Spinal cord injuries represent a small portion of the total injuries sustained in the United States. If you are one of those people suffering one, that is probably a cold comfort. SCIs risk lifelong paralysis. Even if you recover, it still requires weeks or months of time to do so.
It is important to understand the costs ahead of you. That way you have the tools to recover fair compensation for your injuries.
The more severe SCIs include motor function loss, paraplegia, low tetraplegia and high tetraplegia. Paraplegia refers to the partial or full paralysis of your lower half. Tetraplegia is the same but through your whole body.
According to the National Spinal Cord Injury Statistical Center, average yearly expenses vary depending on severity. The NSCISC breaks down these costs by first-year averages and subsequent year averages:
- Motor function loss: $375,196 for the first year and $45,572 in subsequent years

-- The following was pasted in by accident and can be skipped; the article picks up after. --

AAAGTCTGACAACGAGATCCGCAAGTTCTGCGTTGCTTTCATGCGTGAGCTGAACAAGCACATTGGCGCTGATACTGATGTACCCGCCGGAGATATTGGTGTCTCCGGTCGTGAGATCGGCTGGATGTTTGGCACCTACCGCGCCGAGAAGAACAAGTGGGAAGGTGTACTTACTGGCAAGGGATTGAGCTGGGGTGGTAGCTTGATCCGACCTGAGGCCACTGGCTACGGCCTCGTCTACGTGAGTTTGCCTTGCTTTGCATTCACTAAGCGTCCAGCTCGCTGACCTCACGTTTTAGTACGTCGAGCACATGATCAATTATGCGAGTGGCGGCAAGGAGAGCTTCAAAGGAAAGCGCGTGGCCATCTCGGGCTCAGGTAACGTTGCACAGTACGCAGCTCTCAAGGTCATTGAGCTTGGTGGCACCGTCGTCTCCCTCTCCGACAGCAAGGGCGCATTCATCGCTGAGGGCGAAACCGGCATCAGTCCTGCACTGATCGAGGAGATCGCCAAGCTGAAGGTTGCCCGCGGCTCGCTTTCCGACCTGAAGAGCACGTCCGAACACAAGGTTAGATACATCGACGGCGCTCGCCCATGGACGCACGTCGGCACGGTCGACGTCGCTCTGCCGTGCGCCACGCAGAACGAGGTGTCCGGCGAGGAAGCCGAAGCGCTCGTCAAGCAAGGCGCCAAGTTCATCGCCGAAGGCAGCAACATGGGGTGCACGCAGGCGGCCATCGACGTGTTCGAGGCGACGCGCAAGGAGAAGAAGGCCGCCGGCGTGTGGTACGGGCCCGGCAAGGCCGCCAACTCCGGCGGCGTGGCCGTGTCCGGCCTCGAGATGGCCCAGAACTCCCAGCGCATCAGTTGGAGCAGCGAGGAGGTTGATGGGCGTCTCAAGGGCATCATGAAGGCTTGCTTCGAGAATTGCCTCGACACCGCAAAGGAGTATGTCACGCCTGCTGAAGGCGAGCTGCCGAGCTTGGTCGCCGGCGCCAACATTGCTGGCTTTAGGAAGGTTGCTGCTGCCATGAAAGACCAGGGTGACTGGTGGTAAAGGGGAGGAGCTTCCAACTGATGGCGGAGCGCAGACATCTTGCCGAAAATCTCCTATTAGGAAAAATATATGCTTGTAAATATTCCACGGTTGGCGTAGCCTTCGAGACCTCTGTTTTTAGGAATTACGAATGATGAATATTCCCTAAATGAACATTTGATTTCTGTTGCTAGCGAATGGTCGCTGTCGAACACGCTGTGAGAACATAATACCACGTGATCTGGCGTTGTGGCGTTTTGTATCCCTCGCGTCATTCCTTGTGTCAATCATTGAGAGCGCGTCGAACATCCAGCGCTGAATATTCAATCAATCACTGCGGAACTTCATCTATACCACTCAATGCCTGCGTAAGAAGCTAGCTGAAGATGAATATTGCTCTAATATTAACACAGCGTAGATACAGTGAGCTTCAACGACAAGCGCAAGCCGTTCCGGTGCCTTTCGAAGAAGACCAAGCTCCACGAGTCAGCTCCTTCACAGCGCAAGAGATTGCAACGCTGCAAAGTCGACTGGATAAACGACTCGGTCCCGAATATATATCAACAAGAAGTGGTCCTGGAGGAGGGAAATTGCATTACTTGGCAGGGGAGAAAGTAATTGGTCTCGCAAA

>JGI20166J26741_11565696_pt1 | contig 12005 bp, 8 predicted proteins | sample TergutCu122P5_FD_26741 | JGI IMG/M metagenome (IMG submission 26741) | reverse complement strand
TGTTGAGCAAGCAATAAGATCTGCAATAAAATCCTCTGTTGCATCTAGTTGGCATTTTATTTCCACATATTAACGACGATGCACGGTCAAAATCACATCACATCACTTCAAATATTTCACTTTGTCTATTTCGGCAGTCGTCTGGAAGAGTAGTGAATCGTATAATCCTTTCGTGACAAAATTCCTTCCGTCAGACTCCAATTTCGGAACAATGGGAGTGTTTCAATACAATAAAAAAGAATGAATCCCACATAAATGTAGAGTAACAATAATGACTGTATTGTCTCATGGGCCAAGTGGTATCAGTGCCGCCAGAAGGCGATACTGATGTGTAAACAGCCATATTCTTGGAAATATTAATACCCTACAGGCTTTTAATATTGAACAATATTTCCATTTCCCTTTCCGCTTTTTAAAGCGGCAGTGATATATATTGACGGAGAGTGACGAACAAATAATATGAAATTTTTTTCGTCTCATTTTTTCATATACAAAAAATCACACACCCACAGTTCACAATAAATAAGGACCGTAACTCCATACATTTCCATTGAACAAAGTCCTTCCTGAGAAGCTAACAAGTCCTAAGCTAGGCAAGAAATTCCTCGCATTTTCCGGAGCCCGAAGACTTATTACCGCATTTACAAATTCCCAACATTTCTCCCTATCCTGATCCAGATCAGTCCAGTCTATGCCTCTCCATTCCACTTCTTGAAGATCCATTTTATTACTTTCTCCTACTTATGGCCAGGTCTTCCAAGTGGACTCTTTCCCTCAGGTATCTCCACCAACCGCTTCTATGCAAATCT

- Paraplegia: $560,287 for the first year and $74,221 in subsequent years
- Low tetraplegia: $830,708 for the first year and $122,468 in subsequent years
- High tetraplegia: $1.14 million for the first year and $199,638 in subsequent years
These costs include health care costs and living expenses but do not factor for indirect costs like loss of wages due to your inability to work.
SCIs usually result from a motor vehicle accident. But even if you sustained an SCI through medical malpractice or a fall on the job, there are ways to recover compensation for these costs. It is a long road to go down, but you do not have to find that financial support on your own.